When the Peninsula School District’s proposition for a four-year, $50 million capital levy failed last November, it was clear the need for improvements wouldn’t go away. Now we know the district will try again for some sort of public funding mechanism this summer.
The need still exists to address overcrowding issues at the elementary school level, as well as building and field maintenance. And the PSD’s board of directors still wants to rebuild or upgrade Artondale Elementary and to build a new elementary school in Gig Harbor North.
That’s just the bare bones.
There’s an increasing need to address ever-changing technology issues, and the district also wants to upgrade safety and security systems in response to community surveys that list those concerns near the top of the list.
First, though, the school board must address the reality that this is a tough environment in which to pass new-revenue measures, and it’s an even more difficult sell when many property owners are still struggling in the sluggish economy or are on fixed incomes that could present additional hardships if a large tax increase were to pass.
One way to increase support would be to address the Citizens for Responsible School Spending, led by Ken Manning and Jerry Gibbs. The group recently polled its own set of voters to ask why they voted no last November. They returned a 16-point survey that detailed their top responses, and they included suggestions on how to deal with growth as well as expenditures.
Why did they vote no?
According to the survey, which was presented to the board and also sent to the Gateway, some felt the school board lacked transparency and public notice when it voted last summer to move forward with a November ballot measure.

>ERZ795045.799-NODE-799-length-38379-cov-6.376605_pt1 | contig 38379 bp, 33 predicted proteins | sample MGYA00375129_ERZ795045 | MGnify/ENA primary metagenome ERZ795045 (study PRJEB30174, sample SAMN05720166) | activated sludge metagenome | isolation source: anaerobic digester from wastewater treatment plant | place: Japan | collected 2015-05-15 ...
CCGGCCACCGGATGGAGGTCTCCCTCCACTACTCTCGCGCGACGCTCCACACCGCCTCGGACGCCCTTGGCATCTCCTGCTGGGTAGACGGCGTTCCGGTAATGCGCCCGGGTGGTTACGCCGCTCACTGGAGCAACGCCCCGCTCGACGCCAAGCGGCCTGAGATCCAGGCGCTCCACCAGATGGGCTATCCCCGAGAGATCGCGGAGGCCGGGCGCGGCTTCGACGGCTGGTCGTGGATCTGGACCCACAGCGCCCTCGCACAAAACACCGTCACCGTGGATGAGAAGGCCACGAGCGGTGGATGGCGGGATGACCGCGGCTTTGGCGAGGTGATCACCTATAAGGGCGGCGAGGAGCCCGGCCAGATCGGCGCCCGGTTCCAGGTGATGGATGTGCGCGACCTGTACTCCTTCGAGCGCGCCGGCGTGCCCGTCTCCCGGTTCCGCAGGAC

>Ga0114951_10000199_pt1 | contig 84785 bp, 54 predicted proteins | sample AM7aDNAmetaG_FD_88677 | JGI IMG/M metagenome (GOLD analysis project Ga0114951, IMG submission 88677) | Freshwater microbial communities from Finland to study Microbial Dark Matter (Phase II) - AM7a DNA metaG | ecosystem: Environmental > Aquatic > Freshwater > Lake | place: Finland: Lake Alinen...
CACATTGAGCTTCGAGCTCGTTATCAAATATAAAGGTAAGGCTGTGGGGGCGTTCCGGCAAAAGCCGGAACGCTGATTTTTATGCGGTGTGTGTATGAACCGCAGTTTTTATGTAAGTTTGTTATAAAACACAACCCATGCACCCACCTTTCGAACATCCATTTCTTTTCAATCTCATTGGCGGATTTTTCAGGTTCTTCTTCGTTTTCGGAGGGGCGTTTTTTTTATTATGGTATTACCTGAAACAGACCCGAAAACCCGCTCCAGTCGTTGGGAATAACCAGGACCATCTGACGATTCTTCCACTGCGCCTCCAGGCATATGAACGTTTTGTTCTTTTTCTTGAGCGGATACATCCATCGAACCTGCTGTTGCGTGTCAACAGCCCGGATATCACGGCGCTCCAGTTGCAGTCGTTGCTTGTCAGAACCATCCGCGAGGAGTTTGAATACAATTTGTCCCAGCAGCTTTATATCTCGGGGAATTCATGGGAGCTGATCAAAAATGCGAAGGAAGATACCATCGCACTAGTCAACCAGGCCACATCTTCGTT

Some said the district has yet to prove the need for a new school.
Others didn’t appreciate the fact that the school district spent more than $4 million on land in Gig Harbor North before voters got a chance to approve a new school there.
Many thought the capital request should have come in the form of a long-term bond rather than a short-term levy, because the tax rate would be more expensive.
One of the group’s suggestions is to change district boundaries to shift some elementary students to different schools, and the school board is in the beginning stages of doing just that. About 70 people have applied to be on a committee that will study the issue, and Superintendent Chuck Cuzzetto expects new boundaries to be in place for the 2015-16 academic year.
The board jumped into immediate action when the levy failed two months ago. Along with redistricting, they’ve held a series of special meetings — on school property and off — to take public input on as many as five different funding mechanisms.
Last week, they narrowed the choices to two, and they’ve targeted the August primary election — a full seven months of notice with plenty of time for the public vetting process.
Those who say the board is out of touch or reluctant to change — another of the reasons cited by the Citizens for Responsible School Spending group — aren’t paying attention themselves. The board’s response since the November failure is significant, but it’s also something it has done for years, particularly during the priority-setting and budgeting processes.
The nice thing about it is we’re seeing conversation between both sides. And if reasonable minds can meet in the middle, we see no reason why there can’t be support from all sides of the community.
Still, voters would need a 60 percent supermajority to pass a bond and 50 percent to pass a levy. And, as the past couple attempts have shown, that hasn’t been an easy task.